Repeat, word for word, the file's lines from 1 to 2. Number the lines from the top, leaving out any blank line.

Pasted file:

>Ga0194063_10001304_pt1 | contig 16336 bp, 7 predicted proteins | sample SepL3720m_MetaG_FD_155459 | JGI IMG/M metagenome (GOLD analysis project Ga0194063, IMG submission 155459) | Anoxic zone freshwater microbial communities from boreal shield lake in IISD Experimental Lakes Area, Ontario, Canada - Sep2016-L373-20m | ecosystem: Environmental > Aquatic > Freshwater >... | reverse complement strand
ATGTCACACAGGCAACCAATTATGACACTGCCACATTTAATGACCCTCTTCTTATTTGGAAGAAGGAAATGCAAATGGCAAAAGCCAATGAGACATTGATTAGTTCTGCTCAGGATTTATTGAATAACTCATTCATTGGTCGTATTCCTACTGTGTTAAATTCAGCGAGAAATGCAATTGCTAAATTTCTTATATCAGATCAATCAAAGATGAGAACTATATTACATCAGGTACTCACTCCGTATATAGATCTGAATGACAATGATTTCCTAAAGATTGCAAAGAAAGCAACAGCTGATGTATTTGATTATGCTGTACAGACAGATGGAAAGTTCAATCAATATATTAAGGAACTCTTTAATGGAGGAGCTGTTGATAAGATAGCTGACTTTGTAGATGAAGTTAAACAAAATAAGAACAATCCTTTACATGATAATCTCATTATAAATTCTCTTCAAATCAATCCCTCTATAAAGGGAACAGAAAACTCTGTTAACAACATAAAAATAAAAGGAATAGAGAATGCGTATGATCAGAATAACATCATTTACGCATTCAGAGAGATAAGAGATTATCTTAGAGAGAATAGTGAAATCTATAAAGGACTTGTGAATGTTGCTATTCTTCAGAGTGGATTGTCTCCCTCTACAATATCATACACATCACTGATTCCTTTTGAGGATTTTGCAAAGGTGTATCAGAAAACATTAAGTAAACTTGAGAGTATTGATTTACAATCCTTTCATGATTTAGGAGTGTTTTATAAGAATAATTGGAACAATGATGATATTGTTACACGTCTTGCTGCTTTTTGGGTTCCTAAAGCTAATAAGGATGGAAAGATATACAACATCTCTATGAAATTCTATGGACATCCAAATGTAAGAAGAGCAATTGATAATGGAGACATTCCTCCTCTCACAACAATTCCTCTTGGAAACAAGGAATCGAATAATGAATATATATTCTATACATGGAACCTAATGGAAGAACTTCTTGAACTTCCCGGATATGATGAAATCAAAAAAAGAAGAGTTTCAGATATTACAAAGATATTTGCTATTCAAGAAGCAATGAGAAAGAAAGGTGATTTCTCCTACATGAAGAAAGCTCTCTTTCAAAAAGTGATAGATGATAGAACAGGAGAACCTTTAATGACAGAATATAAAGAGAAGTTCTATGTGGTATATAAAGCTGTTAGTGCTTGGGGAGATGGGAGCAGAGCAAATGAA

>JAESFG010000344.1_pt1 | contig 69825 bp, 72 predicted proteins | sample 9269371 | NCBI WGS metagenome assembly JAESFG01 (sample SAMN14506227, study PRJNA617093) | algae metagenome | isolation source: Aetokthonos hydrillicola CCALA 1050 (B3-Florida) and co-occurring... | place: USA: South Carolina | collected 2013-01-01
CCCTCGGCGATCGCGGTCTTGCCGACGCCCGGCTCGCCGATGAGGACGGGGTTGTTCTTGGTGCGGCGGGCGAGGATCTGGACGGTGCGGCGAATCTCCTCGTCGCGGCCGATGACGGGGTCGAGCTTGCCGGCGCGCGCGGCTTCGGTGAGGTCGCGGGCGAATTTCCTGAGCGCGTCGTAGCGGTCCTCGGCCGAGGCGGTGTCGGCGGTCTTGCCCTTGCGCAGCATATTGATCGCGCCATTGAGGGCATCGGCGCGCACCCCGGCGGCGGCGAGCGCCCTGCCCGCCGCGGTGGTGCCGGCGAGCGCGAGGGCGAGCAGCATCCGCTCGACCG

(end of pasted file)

>Ga0194063_10001304_pt1 | contig 16336 bp, 7 predicted proteins | sample SepL3720m_MetaG_FD_155459 | JGI IMG/M metagenome (GOLD analysis project Ga0194063, IMG submission 155459) | Anoxic zone freshwater microbial communities from boreal shield lake in IISD Experimental Lakes Area, Ontario, Canada - Sep2016-L373-20m | ecosystem: Environmental > Aquatic > Freshwater >... | reverse complement strand
ATGTCACACAGGCAACCAATTATGACACTGCCACATTTAATGACCCTCTTCTTATTTGGAAGAAGGAAATGCAAATGGCAAAAGCCAATGAGACATTGATTAGTTCTGCTCAGGATTTATTGAATAACTCATTCATTGGTCGTATTCCTACTGTGTTAAATTCAGCGAGAAATGCAATTGCTAAATTTCTTATATCAGATCAATCAAAGATGAGAACTATATTACATCAGGTACTCACTCCGTATATAGATCTGAATGACAATGATTTCCTAAAGATTGCAAAGAAAGCAACAGCTGATGTATTTGATTATGCTGTACAGACAGATGGAAAGTTCAATCAATATATTAAGGAACTCTTTAATGGAGGAGCTGTTGATAAGATAGCTGACTTTGTAGATGAAGTTAAACAAAATAAGAACAATCCTTTACATGATAATCTCATTATAAATTCTCTTCAAATCAATCCCTCTATAAAGGGAACAGAAAACTCTGTTAACAACATAAAAATAAAAGGAATAGAGAATGCGTATGATCAGAATAACATCATTTACGCATTCAGAGAGATAAGAGATTATCTTAGAGAGAATAGTGAAATCTATAAAGGACTTGTGAATGTTGCTATTCTTCAGAGTGGATTGTCTCCCTCTACAATATCATACACATCACTGATTCCTTTTGAGGATTTTGCAAAGGTGTATCAGAAAACATTAAGTAAACTTGAGAGTATTGATTTACAATCCTTTCATGATTTAGGAGTGTTTTATAAGAATAATTGGAACAATGATGATATTGTTACACGTCTTGCTGCTTTTTGGGTTCCTAAAGCTAATAAGGATGGAAAGATATACAACATCTCTATGAAATTCTATGGACATCCAAATGTAAGAAGAGCAATTGATAATGGAGACATTCCTCCTCTCACAACAATTCCTCTTGGAAACAAGGAATCGAATAATGAATATATATTCTATACATGGAACCTAATGGAAGAACTTCTTGAACTTCCCGGATATGATGAAATCAAAAAAAGAAGAGTTTCAGATATTACAAAGATATTTGCTATTCAAGAAGCAATGAGAAAGAAAGGTGATTTCTCCTACATGAAGAAAGCTCTCTTTCAAAAAGTGATAGATGATAGAACAGGAGAACCTTTAATGACAGAATATAAAGAGAAGTTCTATGTGGTATATAAAGCTGTTAGTGCTTGGGGAGATGGGAGCAGAGCAAATGAA